Kaffee: *Did you produce the most food for the least cost of any nation on this planet?*

Farmer: *You're Gol' Dern right I did!*




Well -- maybe i'm just over caffeinated and not getting enough rest...

Keep teaching everyone you can about the story of Agriculture... and tell Rob Reiner I'm sorry.


Wes Crawford

Telling Our Story

Posted by Wes Crawford Mar 15, 2015

The other day I had the chance to spend time with the newest members of our profession, all attending the Early Career Teacher Workshop hosted by Oregon State University.  While I'd like to think I'm not far removed from said demographic, I'm afraid reality and my hairline suggest otherwise. Nonetheless, being there with other OVATA members by the invitation of Dr Lambert & Co was greatly appreciated and enjoyed.


It's easy to overlook (read: block out) and misremember those first years for all of us, where every day could be a day you've never taught before, or a CDE you've never brought students to, or the new experience of wrangling students in an airport, or the first time you've had to utilize 911 after a lab, or whatever it may be.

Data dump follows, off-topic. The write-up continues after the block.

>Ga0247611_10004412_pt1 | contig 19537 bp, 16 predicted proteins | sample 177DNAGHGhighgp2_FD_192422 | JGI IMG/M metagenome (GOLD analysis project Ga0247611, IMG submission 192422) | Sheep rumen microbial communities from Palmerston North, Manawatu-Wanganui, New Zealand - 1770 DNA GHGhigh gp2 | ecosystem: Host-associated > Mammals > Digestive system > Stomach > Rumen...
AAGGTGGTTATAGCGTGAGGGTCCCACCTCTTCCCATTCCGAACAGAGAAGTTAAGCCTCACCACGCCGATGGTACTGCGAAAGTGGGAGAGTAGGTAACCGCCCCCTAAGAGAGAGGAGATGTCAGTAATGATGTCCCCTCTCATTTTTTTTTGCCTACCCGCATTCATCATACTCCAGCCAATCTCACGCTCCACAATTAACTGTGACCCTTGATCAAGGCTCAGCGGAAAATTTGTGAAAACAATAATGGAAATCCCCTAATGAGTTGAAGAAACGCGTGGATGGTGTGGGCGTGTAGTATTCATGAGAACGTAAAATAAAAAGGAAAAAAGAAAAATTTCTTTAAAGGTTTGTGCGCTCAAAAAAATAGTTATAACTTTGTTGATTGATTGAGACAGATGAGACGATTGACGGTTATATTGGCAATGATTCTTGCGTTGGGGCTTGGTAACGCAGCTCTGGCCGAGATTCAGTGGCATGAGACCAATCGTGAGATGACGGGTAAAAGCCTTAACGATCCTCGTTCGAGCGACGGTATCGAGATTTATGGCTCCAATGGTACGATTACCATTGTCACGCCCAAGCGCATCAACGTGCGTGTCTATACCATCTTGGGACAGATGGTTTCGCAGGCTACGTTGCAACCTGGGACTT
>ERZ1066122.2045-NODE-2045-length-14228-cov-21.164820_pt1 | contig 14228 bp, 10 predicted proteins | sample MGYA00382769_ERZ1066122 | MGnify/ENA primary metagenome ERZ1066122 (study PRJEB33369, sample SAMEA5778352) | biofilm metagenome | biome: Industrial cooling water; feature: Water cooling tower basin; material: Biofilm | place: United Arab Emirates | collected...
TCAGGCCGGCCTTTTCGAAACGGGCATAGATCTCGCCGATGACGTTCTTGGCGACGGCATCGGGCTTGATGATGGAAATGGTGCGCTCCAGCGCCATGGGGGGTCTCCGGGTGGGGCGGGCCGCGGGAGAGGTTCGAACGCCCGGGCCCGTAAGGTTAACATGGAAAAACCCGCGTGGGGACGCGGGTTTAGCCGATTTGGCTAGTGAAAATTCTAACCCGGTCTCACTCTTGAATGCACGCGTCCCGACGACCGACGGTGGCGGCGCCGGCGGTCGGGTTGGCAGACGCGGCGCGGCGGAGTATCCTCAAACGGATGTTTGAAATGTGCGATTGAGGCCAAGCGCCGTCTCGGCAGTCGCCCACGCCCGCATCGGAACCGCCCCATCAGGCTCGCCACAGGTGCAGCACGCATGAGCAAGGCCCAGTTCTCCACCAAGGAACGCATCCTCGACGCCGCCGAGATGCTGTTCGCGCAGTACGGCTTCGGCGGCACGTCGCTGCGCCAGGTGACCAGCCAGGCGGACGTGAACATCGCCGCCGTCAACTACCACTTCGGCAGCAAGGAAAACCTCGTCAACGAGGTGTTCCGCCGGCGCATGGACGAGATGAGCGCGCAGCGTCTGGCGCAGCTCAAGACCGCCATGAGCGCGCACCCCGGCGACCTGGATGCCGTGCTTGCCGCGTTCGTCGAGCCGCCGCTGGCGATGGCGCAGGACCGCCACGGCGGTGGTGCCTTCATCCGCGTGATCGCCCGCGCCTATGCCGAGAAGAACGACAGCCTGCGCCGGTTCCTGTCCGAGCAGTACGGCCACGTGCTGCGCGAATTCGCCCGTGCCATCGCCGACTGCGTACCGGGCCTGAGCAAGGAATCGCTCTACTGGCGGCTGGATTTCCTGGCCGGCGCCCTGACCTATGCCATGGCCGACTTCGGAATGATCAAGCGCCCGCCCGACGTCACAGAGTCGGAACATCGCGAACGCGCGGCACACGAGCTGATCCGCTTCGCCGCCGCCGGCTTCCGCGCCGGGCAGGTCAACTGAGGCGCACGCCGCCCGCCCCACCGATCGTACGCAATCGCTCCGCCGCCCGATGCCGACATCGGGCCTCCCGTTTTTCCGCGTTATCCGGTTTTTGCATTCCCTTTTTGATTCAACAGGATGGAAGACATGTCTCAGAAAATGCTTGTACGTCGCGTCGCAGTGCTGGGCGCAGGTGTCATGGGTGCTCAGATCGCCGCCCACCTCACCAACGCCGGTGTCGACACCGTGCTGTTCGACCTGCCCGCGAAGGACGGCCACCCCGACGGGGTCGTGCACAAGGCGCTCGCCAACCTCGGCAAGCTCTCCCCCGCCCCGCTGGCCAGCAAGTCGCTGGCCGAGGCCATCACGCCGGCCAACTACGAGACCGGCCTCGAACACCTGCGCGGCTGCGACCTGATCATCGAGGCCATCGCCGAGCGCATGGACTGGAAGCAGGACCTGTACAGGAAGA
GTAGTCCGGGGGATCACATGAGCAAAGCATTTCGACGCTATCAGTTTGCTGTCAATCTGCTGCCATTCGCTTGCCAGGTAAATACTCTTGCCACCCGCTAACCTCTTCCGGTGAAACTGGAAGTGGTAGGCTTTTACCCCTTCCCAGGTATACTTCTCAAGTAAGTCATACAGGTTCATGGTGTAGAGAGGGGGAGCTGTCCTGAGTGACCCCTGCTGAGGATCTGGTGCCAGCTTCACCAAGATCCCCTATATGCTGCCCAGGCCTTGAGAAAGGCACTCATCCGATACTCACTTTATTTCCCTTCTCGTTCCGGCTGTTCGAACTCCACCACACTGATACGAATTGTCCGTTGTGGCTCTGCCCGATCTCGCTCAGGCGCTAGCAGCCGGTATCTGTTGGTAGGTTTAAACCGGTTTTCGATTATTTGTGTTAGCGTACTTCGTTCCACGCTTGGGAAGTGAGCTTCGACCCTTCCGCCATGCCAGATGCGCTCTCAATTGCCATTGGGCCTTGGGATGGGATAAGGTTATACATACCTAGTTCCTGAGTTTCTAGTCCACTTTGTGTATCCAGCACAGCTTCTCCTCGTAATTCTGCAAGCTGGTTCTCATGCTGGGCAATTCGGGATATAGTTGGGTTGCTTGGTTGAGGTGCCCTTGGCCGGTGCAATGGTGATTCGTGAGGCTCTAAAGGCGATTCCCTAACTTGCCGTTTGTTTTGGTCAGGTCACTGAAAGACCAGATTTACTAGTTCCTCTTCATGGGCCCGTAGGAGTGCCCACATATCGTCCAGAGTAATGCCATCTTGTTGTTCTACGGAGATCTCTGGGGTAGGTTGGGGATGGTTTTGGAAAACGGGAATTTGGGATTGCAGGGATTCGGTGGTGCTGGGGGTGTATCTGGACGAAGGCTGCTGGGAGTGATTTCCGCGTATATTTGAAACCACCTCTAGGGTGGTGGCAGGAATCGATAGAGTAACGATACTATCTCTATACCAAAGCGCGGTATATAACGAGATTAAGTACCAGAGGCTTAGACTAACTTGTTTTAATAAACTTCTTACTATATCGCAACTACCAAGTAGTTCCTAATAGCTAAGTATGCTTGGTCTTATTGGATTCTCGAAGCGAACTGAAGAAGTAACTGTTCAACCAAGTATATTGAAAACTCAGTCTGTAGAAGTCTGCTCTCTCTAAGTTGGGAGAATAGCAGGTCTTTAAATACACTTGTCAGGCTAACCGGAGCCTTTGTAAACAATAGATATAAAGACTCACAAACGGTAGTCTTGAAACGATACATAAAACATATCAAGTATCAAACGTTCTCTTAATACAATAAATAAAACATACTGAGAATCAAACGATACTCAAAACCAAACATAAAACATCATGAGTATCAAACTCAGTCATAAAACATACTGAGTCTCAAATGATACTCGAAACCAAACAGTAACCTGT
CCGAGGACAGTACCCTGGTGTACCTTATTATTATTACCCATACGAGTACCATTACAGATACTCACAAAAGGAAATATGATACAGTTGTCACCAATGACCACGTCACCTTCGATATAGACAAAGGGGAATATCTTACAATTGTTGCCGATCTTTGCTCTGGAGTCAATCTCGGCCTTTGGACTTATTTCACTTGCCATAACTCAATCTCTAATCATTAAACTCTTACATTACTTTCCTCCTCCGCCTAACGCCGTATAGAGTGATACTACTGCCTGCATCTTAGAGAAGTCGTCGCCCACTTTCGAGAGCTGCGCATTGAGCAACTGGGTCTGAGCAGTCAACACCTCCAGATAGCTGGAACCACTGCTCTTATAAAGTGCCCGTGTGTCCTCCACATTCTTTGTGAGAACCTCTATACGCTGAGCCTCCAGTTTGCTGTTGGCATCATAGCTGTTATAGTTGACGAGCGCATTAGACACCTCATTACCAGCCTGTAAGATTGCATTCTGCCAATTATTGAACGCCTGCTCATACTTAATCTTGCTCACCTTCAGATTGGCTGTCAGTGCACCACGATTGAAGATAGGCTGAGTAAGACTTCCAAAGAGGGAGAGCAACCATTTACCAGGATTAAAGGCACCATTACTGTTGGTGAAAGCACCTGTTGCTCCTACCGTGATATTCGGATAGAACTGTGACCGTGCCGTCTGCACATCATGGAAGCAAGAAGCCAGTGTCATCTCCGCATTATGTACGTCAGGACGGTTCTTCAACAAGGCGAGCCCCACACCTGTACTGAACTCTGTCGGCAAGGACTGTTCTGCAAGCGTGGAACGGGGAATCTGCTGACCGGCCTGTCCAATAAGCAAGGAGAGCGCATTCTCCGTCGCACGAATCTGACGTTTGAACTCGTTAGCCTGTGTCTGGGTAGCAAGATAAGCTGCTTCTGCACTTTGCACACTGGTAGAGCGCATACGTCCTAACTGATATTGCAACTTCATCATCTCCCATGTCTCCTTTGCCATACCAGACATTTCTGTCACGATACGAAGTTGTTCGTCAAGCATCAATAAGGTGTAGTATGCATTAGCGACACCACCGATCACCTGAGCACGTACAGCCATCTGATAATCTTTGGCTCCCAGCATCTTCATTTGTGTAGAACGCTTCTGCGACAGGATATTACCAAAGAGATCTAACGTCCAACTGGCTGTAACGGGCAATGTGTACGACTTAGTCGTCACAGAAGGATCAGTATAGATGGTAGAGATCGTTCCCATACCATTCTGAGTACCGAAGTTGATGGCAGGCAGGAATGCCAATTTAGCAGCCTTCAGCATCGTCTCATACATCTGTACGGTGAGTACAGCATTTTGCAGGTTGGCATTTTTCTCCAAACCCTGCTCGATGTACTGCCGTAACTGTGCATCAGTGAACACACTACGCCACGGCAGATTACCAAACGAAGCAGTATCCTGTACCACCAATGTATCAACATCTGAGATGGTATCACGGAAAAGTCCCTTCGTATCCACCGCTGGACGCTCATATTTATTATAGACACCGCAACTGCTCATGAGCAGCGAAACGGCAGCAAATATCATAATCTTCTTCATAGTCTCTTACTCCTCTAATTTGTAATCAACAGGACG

And it isn't like we are making it any easier these days.  We have all three rings of this circus to worry about, and then we pile on other concepts - like advocacy.  It's clear how important it is - it can literally be the difference between agricultural education existing in your school, or being cut.  At a greater level, it is the difference between being a part of setting the direction for experiential education and college and career preparation, or being an afterthought.


So how do we advocate while doing the rest of the 1,252 items on the to-do list?  As part of a workshop on advocacy at the Early Career Teacher weekend, we came up with the following manageable yet impactful ways we could all advocate:


1 - The Power of the Press:  does your Reporter send out results from FFA CDE's, Community service activities, or other news?  If this isn't working, take the charge on.  It's an easy email to forward or write yourself, and tons of people will see it.